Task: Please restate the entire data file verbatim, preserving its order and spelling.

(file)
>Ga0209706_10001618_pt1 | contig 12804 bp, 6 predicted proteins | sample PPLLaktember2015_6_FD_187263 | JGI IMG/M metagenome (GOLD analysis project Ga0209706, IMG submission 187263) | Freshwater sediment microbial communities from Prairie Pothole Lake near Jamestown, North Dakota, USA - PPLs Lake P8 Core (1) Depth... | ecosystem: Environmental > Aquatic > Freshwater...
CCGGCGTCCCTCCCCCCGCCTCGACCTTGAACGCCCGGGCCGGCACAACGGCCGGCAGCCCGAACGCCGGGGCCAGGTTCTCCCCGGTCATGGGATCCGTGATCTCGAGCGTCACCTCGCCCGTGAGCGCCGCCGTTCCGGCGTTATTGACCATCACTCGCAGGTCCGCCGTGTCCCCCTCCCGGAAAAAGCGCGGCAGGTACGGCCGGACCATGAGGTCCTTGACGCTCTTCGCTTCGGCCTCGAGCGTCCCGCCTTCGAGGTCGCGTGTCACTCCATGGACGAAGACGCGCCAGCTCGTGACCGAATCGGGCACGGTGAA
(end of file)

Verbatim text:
>Ga0209706_10001618_pt1 | contig 12804 bp, 6 predicted proteins | sample PPLLaktember2015_6_FD_187263 | JGI IMG/M metagenome (GOLD analysis project Ga0209706, IMG submission 187263) | Freshwater sediment microbial communities from Prairie Pothole Lake near Jamestown, North Dakota, USA - PPLs Lake P8 Core (1) Depth... | ecosystem: Environmental > Aquatic > Freshwater...
CCGGCGTCCCTCCCCCCGCCTCGACCTTGAACGCCCGGGCCGGCACAACGGCCGGCAGCCCGAACGCCGGGGCCAGGTTCTCCCCGGTCATGGGATCCGTGATCTCGAGCGTCACCTCGCCCGTGAGCGCCGCCGTTCCGGCGTTATTGACCATCACTCGCAGGTCCGCCGTGTCCCCCTCCCGGAAAAAGCGCGGCAGGTACGGCCGGACCATGAGGTCCTTGACGCTCTTCGCTTCGGCCTCGAGCGTCCCGCCTTCGAGGTCGCGTGTCACTCCATGGACGAAGACGCGCCAGCTCGTGACCGAATCGGGCACGGTGAA